As well as those waypoints, you’ll also be scanning the lifeforms you encounter and collecting samples for Ellery to analyse whenever you return to the lab. Every time you discover something new, Ellery’s colourful descriptions add life and texture to a world that you can only see in the abstract.
It’s this that makes this world so enchanting. It brings imagination to the fore in the same way that reading a book does, augmenting what limited sensory information is available to you directly. Have you ever read a fantasy book with a map at the front, and regularly flicked back to that map to see how the section of prose you’re reading fits into the context of the world at large? In Other Waters is like that, but on a smaller, more intimate scale.
You’re not completely reliant on Ellery’s eyes, though—you’d be surprised at how much information and mood can be conveyed by simply adjusting the colours of the interface you’re working with. Near the water’s surface, where the light of Gliese 677Cc’s suns still reaches, the UI is warm and bright—lemony yellow and aqua blue. As you venture deeper, the colours darken, too, and in doing so make the world feel more oppressive.
In some areas, you have to make your way through a strange toxic bloom; here, the background turns to a murky green and the yellow takes on a more sickly hue. In places of particular danger, the interface’s once-yellow highlights shift all the way red. Even if you can’t see what Ellery sees, that’s enough to build up the tension you’d expect to come with such exploration.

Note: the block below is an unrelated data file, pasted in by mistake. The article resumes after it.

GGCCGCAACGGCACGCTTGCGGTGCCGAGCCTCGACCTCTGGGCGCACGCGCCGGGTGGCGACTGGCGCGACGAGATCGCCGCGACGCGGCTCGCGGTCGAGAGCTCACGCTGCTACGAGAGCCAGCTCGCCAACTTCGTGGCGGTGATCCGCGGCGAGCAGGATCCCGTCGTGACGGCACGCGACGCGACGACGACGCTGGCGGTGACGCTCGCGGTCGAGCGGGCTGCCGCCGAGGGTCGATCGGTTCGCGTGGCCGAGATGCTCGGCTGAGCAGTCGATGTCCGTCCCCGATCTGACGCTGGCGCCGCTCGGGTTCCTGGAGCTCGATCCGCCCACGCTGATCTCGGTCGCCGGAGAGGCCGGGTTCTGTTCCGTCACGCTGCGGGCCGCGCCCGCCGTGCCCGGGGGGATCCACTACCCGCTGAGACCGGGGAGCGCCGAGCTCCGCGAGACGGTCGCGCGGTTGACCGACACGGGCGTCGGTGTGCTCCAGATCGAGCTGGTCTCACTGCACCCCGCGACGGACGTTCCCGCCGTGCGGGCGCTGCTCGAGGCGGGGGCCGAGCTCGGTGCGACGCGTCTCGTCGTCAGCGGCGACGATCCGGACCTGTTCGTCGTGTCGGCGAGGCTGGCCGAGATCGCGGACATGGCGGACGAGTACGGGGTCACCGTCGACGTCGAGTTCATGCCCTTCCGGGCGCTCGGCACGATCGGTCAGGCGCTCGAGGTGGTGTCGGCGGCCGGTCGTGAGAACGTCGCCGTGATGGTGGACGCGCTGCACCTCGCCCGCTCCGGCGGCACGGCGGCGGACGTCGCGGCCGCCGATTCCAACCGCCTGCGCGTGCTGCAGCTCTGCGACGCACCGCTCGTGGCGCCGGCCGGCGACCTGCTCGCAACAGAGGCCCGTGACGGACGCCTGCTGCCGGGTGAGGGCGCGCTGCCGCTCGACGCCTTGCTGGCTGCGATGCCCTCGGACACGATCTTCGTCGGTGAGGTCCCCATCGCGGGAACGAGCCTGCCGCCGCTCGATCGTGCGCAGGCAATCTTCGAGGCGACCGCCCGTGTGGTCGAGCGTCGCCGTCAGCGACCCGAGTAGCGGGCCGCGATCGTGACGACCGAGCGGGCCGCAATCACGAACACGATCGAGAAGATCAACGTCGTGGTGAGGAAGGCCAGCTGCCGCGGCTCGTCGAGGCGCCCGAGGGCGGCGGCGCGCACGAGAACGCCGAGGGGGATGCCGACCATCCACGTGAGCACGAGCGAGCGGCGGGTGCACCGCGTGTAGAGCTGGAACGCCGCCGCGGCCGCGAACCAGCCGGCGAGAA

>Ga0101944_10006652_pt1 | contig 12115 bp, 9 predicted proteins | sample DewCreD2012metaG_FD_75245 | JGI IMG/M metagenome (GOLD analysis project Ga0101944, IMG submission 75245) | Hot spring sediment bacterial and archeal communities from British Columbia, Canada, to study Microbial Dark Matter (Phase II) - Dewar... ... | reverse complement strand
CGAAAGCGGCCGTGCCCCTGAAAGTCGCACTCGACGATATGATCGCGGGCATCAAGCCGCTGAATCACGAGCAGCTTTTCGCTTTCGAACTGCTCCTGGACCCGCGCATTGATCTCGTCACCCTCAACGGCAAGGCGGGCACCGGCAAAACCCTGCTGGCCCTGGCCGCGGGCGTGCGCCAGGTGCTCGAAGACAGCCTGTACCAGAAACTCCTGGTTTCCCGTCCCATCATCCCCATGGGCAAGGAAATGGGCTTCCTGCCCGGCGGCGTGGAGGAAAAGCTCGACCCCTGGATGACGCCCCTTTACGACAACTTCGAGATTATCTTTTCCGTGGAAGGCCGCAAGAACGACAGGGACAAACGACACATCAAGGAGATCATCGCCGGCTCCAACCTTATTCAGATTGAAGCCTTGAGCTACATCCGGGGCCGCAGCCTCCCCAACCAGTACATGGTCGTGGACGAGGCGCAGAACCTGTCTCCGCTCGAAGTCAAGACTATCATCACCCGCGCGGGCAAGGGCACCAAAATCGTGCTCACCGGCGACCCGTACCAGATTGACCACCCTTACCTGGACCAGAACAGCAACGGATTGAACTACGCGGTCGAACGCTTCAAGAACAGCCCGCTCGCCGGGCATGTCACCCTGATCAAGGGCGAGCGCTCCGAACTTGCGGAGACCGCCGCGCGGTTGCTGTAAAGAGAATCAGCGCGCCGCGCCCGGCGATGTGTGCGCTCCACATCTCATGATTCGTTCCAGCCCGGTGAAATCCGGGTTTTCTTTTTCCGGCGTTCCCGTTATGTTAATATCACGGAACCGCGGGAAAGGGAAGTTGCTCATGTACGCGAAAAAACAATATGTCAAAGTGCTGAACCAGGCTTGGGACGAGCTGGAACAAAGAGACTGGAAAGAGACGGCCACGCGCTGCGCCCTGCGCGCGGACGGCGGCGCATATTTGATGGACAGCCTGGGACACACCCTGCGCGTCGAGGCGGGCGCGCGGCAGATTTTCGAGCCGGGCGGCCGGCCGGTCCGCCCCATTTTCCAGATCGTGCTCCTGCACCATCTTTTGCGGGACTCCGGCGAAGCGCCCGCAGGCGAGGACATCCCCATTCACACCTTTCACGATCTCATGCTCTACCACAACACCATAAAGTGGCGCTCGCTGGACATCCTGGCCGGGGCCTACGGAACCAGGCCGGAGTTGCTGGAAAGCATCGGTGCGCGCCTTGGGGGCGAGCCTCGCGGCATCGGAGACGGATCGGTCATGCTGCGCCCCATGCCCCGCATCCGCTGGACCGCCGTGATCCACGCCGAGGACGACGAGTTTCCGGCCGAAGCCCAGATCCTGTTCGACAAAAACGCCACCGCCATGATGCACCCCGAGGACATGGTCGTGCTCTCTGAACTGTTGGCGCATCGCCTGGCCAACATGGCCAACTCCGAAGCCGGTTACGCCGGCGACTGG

Through all this, In Other Waters manages to construct a world that is full of alien wonder, the abstraction of the interface and Ellery’s vivid descriptions making it all the more impressive. That’s a perfect fit for the story that In Other Words wants to tell: a personal tale of someone looking for her missing partner in the wake of a rough patch in their relationship, but also a commentary on the way that humanity exploits natural resources. This is a vision of a future where corporations leads a charge to find other planets to harvest indiscriminately, after Earth’s been picked clean; in that context, the discovery of alien life on a world previously thought to be devoid of such poses important moral questions for Ellery (and, by extension, you).
Such themes have been tackled time and again across all manner of different media, but few works approach it with such nuance and finesse as In Other Waters. The combination of game design, aesthetic, writing, and atmospheric soundtrack all come together to sell the vision of a world that’s all the more beautiful for how little of it you can witness directly. So many games lose themselves in sensory overload, but In Other Waters carries a less-is-more approach to sublime ends.
In Other Waters is developed by Jump Over The Age and published by Fellow Traveller. It’s available now for Nintendo Switch (reviewed), Windows, and MacOSX.
A review copy was provided to Shindig by the publisher.